Millennium Trilogy: Part Three
Book Title: The Girl Who Kicked The Hornets’ Nest
Author: Stieg Larsson (Reg Keeland translation)
Published: 2007 (English 2009)
Category: fiction: general, fiction: crime
After the almost unbelievable climax of Millennium II, the third volume picks up mere hours after the closing of the previous book. Though I found it to be a much different book than Larsson’s first two. While Tattoo and Fire are driven by unrelenting action, The Girl Who Kicked The Hornets’ Nest is marked by the confinement of Lisbeth Salander – unable to leave her room in hospital, she must rely on her friends on the outside to do the investigating for her. A concept that she is ill-used to. I actually spent much of the first several chapters thinking I was reading a different translation than the previous two novels, the style to me seemed quite different enough to warrant checking, but in fact it was the same translator who had done the previous books.
There were a couple of elements I really loved about this part of the series, once I got past the initial slowness of the transition between action and stillness. The first was that the book was a medium to hold a discussion on the definitions of sanity and insanity in modern culture, and the lengths to which these definitions can be manipulated. At one point in a discussion of Salander’s mental state there is this observation:
“he did not need a psychiatrist to tell him that she was not normal…she was vicious and aggressive towards her father and that she seemed to be not in the least afraid of him.” (page 120)
The sentiment displayed by one of Larsson’s many villains is just so awful. A sentiment that is actually hard to put my mind around. The father in question repeatedly beat the mother of his children, and made everyone’s life miserable. I would argue that anyone could be thought insane for doing nothing in the face of this horrendous person, for being passive in the face of such behavior. Why are you insane for trying to protect your mother from violence? Why are you insane for taking matters into your own hands when no one else will listen? Why are you insane for standing up to the worst possible bullies?
The second is the glimpses we get of other kick-ass female characters, well, more than just glimpses. While Salander literally kicks ass throughout the series, in this novel Larsson expands upon his other female characters, and even introduces a few more.
Ericka Berger is one of them, she faces opposition in a new workplace as a professional woman with power attempting to make changes. In a board meeting at her new place of work we are shown this snippet of a larger issue:
“Without actually uttering a single inappropriate word, they displayed towards her an attitude that was so antediluvian it was almost comical. You shouldn’t worry your pretty head over complex matters, little girl. ” (304)
Despite the fact she has been hired to rejuvenate this publication, no one is willing to listen to her, while the ‘old boys club’ mentality is so prevalent.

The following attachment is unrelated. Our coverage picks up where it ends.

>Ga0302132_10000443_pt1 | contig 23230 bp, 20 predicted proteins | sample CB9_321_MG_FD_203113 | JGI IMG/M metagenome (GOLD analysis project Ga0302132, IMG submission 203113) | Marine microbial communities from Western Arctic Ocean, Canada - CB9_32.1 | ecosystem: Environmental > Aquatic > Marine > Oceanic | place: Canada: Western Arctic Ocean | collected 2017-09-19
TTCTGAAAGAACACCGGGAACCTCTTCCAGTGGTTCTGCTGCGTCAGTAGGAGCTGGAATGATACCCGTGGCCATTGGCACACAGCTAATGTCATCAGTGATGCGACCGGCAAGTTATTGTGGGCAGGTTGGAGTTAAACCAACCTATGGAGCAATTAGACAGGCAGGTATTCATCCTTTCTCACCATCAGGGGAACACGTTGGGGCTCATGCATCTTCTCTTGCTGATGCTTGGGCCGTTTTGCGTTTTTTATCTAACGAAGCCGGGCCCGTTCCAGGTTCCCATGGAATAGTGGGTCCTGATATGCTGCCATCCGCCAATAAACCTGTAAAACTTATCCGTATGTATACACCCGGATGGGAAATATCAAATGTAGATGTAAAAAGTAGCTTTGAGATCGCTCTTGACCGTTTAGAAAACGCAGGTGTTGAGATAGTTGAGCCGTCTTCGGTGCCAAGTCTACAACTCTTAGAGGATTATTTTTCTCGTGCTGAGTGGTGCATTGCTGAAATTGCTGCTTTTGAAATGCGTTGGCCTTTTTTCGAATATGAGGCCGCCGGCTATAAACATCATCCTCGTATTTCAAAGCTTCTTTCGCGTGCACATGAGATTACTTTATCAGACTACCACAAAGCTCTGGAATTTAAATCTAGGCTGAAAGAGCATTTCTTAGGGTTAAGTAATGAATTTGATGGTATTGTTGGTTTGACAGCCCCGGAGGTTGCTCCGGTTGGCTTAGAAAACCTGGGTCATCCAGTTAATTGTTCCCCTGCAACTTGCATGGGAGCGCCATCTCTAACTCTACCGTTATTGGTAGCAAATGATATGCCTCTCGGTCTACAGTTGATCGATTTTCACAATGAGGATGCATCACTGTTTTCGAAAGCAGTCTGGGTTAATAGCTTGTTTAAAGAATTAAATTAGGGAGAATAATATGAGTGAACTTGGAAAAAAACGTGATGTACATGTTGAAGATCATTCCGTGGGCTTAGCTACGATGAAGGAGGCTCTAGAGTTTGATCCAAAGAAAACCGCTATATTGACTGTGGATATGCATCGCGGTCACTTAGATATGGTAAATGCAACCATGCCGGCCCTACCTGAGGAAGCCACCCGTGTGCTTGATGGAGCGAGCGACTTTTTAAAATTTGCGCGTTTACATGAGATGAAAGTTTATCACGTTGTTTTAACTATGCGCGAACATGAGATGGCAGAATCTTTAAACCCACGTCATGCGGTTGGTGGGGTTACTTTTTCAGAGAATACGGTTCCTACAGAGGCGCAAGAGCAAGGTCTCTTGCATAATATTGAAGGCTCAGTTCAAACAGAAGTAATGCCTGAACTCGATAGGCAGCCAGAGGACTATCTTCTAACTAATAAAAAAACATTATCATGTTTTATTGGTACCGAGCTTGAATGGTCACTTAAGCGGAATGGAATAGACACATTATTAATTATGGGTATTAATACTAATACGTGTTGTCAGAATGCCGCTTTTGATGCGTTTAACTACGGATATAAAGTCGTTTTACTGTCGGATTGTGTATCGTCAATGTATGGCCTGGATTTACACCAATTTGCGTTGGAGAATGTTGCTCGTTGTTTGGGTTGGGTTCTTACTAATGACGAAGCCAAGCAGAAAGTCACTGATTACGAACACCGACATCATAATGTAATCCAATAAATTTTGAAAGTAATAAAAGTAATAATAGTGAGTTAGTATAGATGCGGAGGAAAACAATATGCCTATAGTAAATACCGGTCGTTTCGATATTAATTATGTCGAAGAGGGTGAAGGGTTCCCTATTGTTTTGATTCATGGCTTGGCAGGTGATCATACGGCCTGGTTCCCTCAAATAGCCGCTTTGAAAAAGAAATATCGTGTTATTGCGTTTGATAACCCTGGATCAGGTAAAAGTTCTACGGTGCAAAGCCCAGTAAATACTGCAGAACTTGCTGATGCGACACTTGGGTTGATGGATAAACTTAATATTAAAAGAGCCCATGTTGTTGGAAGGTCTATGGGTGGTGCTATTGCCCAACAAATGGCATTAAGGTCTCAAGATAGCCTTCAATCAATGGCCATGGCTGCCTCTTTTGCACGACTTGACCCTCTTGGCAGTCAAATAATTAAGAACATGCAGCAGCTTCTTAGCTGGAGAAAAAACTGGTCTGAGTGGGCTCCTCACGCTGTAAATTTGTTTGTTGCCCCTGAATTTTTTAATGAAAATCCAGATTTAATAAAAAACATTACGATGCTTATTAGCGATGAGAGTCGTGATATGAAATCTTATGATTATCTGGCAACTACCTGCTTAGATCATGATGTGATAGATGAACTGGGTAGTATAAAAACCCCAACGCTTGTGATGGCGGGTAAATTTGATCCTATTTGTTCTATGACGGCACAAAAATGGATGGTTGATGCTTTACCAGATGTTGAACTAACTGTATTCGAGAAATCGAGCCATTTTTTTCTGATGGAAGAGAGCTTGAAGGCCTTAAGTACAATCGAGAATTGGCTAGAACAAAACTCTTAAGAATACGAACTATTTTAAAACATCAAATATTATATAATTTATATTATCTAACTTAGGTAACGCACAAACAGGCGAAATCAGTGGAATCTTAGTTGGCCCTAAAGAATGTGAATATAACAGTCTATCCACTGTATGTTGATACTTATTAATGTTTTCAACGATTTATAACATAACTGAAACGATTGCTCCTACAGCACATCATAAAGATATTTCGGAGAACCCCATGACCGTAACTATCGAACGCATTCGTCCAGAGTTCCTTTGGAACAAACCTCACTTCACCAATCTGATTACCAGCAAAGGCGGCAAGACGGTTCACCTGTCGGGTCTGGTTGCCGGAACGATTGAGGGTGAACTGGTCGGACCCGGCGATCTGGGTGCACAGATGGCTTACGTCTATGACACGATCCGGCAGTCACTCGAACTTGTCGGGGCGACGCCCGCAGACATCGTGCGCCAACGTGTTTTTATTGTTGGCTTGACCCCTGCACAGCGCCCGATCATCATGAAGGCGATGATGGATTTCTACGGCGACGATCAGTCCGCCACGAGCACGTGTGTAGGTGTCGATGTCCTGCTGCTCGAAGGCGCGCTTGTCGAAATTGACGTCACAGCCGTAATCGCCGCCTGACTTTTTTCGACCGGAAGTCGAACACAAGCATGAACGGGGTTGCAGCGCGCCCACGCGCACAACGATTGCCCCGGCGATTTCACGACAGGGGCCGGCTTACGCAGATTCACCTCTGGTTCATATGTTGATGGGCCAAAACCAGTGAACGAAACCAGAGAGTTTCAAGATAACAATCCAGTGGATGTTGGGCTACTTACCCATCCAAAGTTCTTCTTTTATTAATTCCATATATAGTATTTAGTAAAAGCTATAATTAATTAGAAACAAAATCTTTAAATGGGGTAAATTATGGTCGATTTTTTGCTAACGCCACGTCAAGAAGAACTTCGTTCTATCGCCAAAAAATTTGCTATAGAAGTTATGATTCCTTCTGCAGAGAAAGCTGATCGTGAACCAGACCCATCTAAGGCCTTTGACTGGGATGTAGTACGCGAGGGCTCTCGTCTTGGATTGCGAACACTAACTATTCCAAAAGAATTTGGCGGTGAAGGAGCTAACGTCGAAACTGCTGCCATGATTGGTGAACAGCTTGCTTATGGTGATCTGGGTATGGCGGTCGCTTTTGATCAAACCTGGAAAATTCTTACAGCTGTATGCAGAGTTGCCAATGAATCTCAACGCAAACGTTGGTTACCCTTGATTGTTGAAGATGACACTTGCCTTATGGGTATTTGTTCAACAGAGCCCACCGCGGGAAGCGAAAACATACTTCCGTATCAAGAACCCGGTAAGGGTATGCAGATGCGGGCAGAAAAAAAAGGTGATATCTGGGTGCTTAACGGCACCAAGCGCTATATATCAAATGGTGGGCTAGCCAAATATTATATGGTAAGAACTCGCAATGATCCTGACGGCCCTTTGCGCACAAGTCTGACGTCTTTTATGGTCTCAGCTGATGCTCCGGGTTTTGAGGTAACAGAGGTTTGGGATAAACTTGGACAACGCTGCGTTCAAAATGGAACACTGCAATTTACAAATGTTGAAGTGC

A new character we meet in this third volume is Monica Figuerola, a police officer. She’s described as not traditionally beautiful, as a little to into body-building and obsessed with working out, but at the same time she’s seen as alluring and sexy by Blomkvist. I love the exchange that they have near the middle of the book;
She stopped and smiled at him.
“Do you know what I’d like to do now?” she said.
“I’d like to take you home and undress you.” (451)
I’d love to have that much confidence.
And the third tough female we have in this part of the book? Blomkvist’s sister, Annika Giannini, a lawyer who tears to shreds one of the great villains of the series during a cross examination. As a former debate team president, and current debate team coach, this was awesome. There’s nothing better than watching someone elegantly take down an opponent through questioning, turning their own bile against them, and ripping little shreds through an argument until there is nothing left to stand on.
“Dr Teleborian, the reality is that it’s none of your business who Lisbeth Salander wants to have sex with. It’s none of your business which gender her partner is or how they conduct their sexual relations. And yet in her case you pluck out details from her life and use them as the basis for saying that she is sick.” (661)
It was just so satisfying to read this passage, finally after 3 books, some of the bad guys are being exposed for what they really are, in a court of law, by an awesomely kick-ass female lawyer.
I really enjoyed this series, the characters, the pace of the plot, the issues it raised. It is truly a great tragedy that Larsson died before seeing the fanbase his books have won across the world. And that we will not be able to read new books from him for years to come. He will be missed.
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And I want to leave you with one more quote –
“Salander leaned back against a the pillow and followed the conversation with a smile. She wondered why she, who had such difficulty talking about herself with people of flesh and blood, could blithely reveal her most intimate secrets to a bunch of completely unknown freaks on the Internet…If Salander could claim to have any sort of family or group affiliation, then it was with these lunatics.” (323)
– So thanks for reading my blog, my lovely lunatics.